Figure 1. Layout and sections of the casebook of Mrs Kai-ying Poon Yam. (a) Cover page. (b) First page of each case covering the patient’s demographics, examination findings during labour and details of each stage of labour. (c) Second page which includes the summary of labour and examinations of the placenta. (d) Third page which summarises details and events of the postpartum period. (e) Fourth page which is also the last page of each case focusing on the neonate’s well-being

Figure 2. Drawings in the casebook of Mrs Kai-ying Poon Yam demonstrating examination findings of the placenta. (a) A normal placenta. (b) A placenta with marginal placenta previa

Table. Comparison of details in the midwifery casebook of Mrs Kai-ying Poon Yam with present-day practice
Tsan Yuk Hospital was one of the key providers of maternity services in the 1940s. In 1948 alone, Tsan Yuk Hospital managed 4830 admissions in which 4577 babies were delivered.4 Most patients delivered vaginally, with 88 instrumental deliveries and only 28 caesarean sections.4 Seventy early neonatal deaths and two maternal deaths were recorded.4 These numbers are impressive and likely the result of high standards of professional practice by both doctors and midwifes like Mrs Poon. As a midwifery student at Tsan Yuk Hospital in 1948, Mrs Poon was not only an invaluable frontline member of staff but she also made a significant contribution to the development of maternity care in Hong Kong.
Through the casebook, Mrs Poon presents as a model student midwife, demonstrating her professionalism and skill in practising the art and science of midwifery. The casebook is also comprehensive enough to reflect the high standards of midwifery training at that time. Today, all student midwives are assigned designated mentors who provide individual guidance during placements and every clinical experience log must be countersigned by the supervising midwife. The element of supervision which Mrs Poon would have received cannot be gauged merely by reading the casebook, but it would be interesting to know the degree of independence and coaching provided to student midwifes at that time. Although she practised midwifery before technologies such as cardiotocography were available and the advent of active midwifery research, Mrs Poon’s records demonstrate a holistic approach and remarkable continuity of care for the women and their babies.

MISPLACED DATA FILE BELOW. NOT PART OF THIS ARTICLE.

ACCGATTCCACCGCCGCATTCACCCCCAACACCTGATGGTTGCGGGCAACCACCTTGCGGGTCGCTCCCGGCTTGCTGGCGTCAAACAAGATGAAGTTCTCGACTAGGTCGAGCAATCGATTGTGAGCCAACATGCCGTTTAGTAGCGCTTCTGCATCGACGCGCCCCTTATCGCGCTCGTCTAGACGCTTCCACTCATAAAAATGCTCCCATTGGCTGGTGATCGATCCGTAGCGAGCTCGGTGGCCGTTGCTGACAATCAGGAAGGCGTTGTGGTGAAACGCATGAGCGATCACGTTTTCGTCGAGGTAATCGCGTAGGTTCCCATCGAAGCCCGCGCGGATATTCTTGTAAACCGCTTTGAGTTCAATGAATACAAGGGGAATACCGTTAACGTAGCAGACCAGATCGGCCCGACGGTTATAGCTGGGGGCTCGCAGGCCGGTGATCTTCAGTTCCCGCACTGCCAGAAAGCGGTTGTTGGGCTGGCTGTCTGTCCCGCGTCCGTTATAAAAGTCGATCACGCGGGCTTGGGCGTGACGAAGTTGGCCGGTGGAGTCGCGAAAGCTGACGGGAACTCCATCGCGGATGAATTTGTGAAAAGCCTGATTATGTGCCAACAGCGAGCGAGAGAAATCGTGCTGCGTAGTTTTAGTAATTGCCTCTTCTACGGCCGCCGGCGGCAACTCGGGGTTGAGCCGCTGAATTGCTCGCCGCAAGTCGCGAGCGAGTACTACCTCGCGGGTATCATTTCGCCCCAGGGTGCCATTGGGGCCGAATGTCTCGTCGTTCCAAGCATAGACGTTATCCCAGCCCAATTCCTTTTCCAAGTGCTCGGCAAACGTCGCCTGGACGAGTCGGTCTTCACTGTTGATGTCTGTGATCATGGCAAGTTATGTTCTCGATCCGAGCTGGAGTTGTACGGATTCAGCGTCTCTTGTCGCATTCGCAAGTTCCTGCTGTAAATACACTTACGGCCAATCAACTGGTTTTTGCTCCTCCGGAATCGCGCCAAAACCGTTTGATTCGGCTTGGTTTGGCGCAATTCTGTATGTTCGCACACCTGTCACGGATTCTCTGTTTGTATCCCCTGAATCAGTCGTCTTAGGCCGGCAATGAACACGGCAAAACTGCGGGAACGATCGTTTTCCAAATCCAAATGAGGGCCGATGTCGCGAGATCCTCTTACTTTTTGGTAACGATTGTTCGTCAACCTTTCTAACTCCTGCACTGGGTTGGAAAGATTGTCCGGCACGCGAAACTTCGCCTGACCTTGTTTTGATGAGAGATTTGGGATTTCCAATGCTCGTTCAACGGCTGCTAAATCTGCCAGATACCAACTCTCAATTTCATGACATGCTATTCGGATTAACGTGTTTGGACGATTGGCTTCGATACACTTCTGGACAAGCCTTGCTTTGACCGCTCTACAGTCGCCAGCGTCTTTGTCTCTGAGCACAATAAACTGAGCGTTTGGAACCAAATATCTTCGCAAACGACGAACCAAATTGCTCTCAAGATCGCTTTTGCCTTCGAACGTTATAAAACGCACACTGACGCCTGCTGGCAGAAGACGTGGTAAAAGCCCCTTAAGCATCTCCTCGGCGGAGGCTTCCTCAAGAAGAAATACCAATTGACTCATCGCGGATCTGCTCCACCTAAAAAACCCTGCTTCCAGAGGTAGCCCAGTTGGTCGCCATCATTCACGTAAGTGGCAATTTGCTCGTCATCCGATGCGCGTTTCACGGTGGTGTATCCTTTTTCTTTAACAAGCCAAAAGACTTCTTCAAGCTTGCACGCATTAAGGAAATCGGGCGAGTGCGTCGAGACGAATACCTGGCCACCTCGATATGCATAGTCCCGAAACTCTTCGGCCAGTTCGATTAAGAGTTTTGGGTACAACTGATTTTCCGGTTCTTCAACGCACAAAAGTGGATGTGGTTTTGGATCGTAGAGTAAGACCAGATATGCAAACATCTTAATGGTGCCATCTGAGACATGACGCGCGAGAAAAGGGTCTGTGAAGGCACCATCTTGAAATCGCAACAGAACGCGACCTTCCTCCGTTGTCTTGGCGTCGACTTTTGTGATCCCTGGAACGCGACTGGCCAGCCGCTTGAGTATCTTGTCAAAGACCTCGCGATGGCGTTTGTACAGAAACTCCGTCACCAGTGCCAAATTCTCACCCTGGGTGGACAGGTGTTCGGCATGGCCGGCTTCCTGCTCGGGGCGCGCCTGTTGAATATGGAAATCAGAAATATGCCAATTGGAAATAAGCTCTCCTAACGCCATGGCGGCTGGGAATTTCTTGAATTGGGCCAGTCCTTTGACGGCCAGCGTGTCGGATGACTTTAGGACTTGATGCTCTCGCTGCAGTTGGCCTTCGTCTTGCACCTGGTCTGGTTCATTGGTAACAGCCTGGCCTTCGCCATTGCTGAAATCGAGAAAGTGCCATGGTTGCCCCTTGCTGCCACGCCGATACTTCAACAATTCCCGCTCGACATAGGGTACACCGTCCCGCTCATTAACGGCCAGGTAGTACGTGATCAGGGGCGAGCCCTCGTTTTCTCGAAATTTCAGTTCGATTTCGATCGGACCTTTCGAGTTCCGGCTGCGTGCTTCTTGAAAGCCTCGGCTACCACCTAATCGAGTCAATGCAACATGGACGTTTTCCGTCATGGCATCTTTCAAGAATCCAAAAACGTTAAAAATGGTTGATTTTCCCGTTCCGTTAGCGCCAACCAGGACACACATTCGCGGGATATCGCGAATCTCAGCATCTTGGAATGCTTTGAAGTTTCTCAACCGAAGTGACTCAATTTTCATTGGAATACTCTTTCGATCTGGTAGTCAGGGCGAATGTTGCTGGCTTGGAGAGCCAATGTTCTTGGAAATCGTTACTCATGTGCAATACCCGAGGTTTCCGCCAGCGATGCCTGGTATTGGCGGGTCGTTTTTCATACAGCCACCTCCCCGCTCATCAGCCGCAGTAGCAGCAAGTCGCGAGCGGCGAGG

1. The Midwives Registration Ordinance (Cap 162 of Laws of Hong Kong). 1960 Dec 9.
2. Chow AW. Metamorphosis of Hong Kong midwifery. Hong Kong J Gynaecol Obstet Midwifery 2000;1:72-80.
3. Department of Obstetrics and Gynaecology, The University of Hong Kong. About the department. 2023. Available from: https://obsgyn.med.hku.hk/en/About-Us/About-The-Department. Accessed 18 Nov 2023.
4. Tsan Yuk Hospital. Labour and Delivery Log, 1948.